Genetic Algorithms Based Compressive Sensing Framework Psychology Essay

23 Mar 2015

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Compressive sensing, also known as compressive sampling and sparse sampling is technique for acquiring and reconstructing the image exploiting the fact that the image is sparse in some domain and a recent finding that a small collection of linear measurements of an image carry reasonably enough information for its reconstruction.

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In a compressive sensing framework, a single pixel captures the whole image repeatedly by projecting an image on tiny array of mirrors which either turn on or off (see Figure 1). As we know that images are sparse in some domain [1]. For example, transforming the image by DCT (Discrete Cosine Transform) or wavelet transform, the energy compaction happens and the most of the energy of the original image is contained in fewer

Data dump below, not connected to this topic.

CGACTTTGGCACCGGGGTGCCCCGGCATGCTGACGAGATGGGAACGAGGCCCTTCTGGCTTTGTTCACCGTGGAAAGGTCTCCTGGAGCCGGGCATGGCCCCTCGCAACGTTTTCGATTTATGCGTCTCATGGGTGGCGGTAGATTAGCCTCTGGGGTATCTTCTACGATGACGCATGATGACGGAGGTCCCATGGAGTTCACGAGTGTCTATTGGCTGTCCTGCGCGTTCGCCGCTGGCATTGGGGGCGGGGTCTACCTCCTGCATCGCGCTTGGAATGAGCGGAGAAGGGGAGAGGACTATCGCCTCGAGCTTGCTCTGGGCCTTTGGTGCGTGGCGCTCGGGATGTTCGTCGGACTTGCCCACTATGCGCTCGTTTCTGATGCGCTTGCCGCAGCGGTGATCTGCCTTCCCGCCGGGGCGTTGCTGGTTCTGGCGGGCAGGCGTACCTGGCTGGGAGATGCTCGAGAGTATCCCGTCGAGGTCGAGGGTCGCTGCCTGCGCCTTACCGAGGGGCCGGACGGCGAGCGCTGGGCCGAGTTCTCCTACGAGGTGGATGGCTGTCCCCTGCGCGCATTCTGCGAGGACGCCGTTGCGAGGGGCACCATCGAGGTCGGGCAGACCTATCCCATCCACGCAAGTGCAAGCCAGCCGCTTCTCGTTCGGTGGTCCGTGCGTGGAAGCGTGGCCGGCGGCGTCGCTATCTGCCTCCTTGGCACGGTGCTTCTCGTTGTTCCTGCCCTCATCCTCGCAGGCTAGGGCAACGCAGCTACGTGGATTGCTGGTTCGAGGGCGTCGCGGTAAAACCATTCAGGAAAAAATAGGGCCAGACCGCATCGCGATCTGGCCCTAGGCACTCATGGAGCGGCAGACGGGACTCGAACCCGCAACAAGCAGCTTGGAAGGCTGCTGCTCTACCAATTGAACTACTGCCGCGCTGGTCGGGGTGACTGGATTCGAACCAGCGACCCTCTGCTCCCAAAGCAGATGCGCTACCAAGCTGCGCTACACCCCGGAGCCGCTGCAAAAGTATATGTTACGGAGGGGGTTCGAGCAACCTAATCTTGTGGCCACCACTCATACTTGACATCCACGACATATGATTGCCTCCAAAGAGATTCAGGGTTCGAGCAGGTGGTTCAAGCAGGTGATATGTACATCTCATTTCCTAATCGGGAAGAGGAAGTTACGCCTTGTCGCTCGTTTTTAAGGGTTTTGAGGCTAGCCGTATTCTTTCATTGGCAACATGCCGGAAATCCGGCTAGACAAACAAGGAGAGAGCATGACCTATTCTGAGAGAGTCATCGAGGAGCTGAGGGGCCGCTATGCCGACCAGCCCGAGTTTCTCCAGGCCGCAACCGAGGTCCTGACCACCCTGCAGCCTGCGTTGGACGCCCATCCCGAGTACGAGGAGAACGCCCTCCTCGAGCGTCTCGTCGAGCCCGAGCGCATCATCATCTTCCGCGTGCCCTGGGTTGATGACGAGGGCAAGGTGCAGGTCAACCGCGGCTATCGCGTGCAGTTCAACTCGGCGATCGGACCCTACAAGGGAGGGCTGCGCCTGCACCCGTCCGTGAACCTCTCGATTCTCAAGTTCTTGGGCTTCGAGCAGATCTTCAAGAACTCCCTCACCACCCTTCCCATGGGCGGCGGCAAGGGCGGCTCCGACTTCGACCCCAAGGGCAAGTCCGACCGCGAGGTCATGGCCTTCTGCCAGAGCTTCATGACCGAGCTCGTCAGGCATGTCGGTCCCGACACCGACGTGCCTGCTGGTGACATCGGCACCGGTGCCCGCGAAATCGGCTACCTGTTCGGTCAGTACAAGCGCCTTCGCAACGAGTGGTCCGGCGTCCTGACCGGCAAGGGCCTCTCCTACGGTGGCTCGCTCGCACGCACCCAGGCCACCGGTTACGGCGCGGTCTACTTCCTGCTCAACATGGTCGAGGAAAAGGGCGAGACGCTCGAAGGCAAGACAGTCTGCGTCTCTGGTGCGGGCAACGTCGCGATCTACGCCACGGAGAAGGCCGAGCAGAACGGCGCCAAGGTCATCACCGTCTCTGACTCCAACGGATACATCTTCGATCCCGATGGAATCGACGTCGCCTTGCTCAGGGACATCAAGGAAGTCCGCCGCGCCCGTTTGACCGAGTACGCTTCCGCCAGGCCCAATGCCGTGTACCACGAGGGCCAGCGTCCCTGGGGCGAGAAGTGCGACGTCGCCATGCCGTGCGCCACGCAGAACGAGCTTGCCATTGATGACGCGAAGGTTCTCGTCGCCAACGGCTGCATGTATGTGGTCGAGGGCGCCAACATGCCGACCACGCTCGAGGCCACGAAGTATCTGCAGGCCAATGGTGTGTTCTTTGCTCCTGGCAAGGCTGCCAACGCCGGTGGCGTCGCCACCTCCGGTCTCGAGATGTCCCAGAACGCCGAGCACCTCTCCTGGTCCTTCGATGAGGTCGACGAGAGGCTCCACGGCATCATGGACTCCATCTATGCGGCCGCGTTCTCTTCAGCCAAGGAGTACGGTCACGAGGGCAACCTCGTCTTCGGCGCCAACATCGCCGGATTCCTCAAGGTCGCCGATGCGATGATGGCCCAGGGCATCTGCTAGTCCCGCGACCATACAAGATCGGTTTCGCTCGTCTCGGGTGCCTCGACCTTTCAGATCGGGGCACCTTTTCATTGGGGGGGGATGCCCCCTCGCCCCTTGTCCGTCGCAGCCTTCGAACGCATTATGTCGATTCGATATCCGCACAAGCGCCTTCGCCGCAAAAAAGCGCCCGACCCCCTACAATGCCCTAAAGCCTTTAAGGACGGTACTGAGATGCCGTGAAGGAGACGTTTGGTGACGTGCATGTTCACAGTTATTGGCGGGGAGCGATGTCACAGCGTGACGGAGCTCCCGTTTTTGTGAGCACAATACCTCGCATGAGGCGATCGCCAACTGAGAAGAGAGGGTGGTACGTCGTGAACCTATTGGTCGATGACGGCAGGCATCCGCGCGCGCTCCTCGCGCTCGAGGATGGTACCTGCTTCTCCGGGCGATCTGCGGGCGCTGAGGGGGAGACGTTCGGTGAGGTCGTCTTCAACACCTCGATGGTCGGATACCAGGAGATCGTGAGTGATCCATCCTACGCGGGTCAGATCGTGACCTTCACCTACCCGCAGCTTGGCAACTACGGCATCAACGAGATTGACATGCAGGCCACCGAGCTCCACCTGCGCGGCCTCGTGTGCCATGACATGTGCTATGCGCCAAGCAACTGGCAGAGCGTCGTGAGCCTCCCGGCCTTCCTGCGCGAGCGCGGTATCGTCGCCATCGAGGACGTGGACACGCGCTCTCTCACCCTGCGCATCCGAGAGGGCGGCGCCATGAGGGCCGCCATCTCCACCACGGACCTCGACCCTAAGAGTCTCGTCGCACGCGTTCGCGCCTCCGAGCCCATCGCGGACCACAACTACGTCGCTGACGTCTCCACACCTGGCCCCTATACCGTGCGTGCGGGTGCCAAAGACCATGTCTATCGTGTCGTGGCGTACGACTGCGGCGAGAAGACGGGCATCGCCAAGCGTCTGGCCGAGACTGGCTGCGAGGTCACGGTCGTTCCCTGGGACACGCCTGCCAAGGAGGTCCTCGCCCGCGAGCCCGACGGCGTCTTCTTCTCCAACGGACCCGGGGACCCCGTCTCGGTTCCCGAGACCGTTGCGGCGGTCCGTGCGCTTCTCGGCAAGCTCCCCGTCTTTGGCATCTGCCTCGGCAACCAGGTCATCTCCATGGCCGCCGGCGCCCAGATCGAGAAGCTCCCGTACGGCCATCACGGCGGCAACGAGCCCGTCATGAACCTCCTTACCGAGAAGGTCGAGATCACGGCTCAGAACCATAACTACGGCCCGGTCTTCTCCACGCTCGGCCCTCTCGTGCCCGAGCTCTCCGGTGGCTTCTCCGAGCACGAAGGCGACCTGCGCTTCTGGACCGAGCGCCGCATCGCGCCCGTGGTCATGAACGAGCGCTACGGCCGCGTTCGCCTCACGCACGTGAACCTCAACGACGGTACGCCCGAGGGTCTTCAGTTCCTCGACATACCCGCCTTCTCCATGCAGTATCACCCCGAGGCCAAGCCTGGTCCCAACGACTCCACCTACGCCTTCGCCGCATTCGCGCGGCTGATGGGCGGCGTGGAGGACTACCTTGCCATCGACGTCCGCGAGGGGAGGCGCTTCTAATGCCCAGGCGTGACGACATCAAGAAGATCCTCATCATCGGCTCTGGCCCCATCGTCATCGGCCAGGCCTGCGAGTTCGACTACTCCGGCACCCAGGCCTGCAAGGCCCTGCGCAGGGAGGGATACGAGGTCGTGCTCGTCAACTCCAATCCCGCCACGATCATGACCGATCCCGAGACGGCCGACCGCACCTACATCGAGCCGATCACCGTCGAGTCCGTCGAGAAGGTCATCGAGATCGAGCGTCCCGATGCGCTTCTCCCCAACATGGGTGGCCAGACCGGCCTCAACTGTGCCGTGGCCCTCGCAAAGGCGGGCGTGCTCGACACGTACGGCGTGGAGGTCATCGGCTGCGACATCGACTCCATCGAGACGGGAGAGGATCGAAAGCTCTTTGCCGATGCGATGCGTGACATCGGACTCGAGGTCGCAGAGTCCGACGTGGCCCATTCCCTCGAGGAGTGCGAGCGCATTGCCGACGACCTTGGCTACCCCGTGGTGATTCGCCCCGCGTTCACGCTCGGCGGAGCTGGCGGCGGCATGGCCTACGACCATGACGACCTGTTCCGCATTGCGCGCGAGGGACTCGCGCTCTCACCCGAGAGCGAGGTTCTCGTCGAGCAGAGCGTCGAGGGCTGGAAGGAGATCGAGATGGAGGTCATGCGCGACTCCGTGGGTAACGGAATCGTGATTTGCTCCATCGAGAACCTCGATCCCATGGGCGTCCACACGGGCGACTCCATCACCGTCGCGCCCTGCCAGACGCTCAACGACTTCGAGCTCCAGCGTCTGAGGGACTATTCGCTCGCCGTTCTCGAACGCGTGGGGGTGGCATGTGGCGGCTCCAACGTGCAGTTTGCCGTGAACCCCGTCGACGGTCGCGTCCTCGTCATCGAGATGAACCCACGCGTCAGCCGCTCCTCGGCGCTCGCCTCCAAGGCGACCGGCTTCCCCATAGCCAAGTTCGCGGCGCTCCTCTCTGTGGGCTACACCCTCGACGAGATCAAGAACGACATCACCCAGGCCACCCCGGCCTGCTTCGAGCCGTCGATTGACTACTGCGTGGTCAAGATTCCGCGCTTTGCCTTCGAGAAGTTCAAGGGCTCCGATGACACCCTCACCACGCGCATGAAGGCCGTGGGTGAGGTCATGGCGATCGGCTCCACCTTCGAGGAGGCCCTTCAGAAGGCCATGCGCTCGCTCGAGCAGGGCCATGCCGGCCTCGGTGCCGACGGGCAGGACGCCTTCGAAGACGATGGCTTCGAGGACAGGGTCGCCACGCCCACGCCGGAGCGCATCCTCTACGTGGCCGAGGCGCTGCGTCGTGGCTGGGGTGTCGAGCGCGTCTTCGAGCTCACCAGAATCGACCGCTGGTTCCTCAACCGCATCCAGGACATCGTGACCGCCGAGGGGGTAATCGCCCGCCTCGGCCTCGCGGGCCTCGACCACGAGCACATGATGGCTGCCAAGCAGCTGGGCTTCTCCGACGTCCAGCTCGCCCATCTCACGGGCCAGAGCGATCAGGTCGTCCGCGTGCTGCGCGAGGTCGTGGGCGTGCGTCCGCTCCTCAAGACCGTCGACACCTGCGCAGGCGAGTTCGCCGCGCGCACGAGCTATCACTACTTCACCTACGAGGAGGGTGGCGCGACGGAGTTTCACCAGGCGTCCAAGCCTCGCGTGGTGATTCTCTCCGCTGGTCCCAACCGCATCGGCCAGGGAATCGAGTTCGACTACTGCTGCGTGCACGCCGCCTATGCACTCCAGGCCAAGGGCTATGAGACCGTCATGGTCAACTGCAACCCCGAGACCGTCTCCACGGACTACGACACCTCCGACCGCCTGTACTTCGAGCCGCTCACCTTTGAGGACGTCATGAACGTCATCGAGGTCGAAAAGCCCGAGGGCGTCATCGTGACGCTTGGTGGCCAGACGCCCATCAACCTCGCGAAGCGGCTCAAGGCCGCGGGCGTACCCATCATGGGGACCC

transform coefficients. In this way the cost of many pixels for capturing an image is saved and camera in effect is a single pixel camera. This cost is matter of more importance in case of ultra band or tera-hertz imaging cameras because of high cost of the sensors involved.

In tradition image compression framework, the image is captured with CCD array, compressed by using some transform and the transform coefficients which are fewer than the original total number of pixels in the image are sent over the communication channel to the receiver side. As we drop some insignificant coefficients during compression process, so idea in CS is that we should we sample all the pixels in the image at first place.

Therefore, in CS weighted linear combination of image samples called compressive measurements are taken in a basis different from the basis in which the signal is known to be sparse. In [3] Donoho et. al showed that the number of these compressive measurements may be fewer yet still contain all the useful information. The task of recovering the image back involves solving an underdetermined matrix equation since the numbers of compressive measurements taken are smaller than the number of pixels in the full image. However, utilizing the constraint that the initial signal is sparse in some domain enables to solve this underdetermined system of linear equations.